Investigating The Presence Of A Radial Bubble As A Cast Index To Predict Re-displacement Following Closed Reduction Of Distal Forearm Fractures In Children
Bryn Gornick1, Jonathan Semaan2, Matthew Weber3, John Schlechter4
1CHOC Children's Hospital, Orange, CA;2Western University of Health Sciences, Pomona, CA;3Riverside University Health System, Riverside, CA;4Pediatric Orthopedic Specialists of Orange County, Orange, CA
BACKGROUND - Various cast indices have been reported to predict re-displacement following closed reduction of pediatric forearm fractures. This study defines and examines whether the presence of a “radial bubble” (RB) in a pediatric forearm cast predicts re-displacement in distal forearm fractures following closed reduction.
METHODS - Children who sustained a closed distal radius fracture with or without a concomitant ulna fracture treated with closed reduction and casting were retrospectively identified. RB was defined radiographically. RB was present if the A/C ratio was greater than 1 and the A/B ratio was greater than 1.5 (Figure). Demographics, cast indices, and fracture position were recorded. Inter and intra-observer reliability to detect a RB was measured for attending and resident physicians. Statistical analysis was performed.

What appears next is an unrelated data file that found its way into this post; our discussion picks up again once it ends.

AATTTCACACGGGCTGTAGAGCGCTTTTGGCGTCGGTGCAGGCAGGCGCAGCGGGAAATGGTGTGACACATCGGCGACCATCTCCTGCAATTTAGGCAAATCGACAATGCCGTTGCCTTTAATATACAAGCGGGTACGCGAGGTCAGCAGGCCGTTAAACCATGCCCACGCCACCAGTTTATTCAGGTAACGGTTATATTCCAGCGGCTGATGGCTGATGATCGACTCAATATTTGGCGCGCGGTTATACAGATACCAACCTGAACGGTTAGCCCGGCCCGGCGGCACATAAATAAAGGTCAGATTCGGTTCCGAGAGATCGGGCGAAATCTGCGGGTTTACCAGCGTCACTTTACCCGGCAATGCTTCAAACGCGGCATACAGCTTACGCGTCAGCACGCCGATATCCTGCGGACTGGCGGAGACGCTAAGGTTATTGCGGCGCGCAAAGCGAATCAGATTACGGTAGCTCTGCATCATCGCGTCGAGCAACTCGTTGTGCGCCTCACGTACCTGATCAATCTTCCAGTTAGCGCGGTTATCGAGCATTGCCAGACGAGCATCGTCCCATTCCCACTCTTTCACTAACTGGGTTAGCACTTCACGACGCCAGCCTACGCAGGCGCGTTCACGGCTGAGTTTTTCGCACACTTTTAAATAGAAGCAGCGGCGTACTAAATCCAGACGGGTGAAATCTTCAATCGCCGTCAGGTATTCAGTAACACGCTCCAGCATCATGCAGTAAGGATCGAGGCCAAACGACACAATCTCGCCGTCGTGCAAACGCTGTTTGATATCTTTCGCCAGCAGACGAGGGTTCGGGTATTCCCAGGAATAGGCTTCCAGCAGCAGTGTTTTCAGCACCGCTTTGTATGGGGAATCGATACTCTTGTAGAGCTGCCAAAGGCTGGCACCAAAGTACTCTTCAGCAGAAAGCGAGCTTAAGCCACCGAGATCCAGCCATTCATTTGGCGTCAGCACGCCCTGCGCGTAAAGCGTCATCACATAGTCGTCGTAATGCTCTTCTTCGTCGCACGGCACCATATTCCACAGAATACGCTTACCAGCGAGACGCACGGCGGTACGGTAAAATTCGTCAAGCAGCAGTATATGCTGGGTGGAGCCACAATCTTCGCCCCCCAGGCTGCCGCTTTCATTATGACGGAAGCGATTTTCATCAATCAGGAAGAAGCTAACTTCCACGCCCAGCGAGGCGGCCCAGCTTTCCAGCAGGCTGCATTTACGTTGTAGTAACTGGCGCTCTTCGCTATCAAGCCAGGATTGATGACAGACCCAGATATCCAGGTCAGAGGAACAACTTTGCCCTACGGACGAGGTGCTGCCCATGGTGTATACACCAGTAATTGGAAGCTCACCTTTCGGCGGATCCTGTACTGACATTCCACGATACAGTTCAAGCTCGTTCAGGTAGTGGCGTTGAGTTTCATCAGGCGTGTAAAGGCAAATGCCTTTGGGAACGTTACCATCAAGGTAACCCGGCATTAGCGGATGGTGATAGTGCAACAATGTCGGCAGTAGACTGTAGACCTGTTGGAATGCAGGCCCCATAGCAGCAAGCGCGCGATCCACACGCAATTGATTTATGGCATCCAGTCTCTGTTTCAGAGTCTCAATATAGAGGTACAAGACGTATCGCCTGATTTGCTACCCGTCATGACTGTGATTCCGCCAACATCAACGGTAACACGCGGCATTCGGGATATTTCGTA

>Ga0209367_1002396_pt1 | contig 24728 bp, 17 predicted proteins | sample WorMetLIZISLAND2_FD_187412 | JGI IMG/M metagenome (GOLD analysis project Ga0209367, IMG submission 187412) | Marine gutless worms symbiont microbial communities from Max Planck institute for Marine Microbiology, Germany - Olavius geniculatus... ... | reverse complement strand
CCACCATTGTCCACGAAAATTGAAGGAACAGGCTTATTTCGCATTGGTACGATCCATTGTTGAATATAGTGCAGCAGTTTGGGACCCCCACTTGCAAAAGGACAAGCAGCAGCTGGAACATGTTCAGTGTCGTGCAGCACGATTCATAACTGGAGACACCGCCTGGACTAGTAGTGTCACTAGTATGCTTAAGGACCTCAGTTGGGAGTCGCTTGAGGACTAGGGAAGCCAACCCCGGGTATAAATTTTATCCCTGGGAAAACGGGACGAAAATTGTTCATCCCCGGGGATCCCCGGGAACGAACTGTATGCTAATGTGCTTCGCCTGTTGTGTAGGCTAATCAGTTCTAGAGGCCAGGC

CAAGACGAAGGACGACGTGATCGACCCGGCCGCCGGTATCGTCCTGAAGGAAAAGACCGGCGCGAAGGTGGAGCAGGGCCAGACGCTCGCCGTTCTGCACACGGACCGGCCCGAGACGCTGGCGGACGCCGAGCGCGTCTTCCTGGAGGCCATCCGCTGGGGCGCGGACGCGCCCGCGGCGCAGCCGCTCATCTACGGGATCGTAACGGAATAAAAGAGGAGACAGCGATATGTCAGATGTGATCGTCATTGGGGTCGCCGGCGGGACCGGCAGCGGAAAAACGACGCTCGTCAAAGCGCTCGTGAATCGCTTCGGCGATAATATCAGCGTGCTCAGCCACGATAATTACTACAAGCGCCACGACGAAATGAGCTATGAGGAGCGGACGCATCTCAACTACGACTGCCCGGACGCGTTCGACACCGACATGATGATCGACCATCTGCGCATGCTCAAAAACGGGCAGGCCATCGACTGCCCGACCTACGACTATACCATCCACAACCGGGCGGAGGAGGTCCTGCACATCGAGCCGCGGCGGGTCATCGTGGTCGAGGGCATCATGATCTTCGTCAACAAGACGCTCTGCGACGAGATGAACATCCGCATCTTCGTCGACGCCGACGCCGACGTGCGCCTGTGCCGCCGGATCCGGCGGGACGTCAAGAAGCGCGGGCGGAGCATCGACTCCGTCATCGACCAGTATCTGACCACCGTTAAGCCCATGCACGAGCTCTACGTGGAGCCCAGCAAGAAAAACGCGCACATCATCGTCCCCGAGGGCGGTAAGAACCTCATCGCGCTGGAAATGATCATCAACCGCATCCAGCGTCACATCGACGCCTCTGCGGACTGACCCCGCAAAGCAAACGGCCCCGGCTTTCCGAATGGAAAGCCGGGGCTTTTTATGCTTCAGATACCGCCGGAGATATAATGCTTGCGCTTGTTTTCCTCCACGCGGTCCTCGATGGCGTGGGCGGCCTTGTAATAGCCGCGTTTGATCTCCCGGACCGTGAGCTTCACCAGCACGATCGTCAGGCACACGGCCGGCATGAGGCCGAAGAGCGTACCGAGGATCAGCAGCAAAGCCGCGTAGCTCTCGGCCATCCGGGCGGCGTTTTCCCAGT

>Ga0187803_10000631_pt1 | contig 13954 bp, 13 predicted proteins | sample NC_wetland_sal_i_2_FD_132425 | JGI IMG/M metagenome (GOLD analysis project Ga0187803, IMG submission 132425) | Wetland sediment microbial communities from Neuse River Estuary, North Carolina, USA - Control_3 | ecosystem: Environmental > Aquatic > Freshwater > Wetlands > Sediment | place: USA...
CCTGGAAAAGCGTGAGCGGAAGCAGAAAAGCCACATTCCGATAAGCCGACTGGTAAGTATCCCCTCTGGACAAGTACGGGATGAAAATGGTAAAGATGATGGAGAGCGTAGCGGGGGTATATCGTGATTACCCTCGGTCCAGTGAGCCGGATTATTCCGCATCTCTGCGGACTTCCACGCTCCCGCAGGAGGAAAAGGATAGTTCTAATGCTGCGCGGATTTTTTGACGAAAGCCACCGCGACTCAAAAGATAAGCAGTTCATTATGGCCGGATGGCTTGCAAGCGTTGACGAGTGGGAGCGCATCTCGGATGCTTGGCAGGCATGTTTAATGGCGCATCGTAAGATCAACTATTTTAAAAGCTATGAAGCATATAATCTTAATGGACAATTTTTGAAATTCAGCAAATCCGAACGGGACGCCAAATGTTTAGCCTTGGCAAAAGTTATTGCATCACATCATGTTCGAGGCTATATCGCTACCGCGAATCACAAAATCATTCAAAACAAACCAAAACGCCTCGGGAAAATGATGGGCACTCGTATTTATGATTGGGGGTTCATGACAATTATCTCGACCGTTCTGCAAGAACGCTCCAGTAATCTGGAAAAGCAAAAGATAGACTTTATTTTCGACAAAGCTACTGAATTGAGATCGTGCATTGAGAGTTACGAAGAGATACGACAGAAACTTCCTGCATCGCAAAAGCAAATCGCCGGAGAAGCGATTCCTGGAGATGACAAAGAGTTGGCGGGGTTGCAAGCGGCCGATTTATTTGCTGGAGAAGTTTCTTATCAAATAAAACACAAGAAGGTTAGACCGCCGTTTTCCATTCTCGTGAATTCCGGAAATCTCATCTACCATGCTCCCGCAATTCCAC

RESULTS - 63 children with an average age of 7.1 years (1.1-10.0 years) were identified. Re-displacement occurred in 15 children (24%). No correlation was found between RB and re-displacement (p=0.663). Intra observer reliability was moderate to substantial for the measurement of a RB for the attending (kappa= 0.572) and resident (kappa= 0.661) respectively. Inter observer reliability was fair to moderate (kappa= 0.305 and 0.505). There was no correlation found between cast index (p=0.923), gap index (p=0.349), Canterbury index (p=0.923), and 2nd metacarpal-distal radius angle (p=0.617) with re-displacement.
CONCLUSIONS - Although radiographically unsightly, radial bubbles in pediatric forearm casts did not predict re-displacement.
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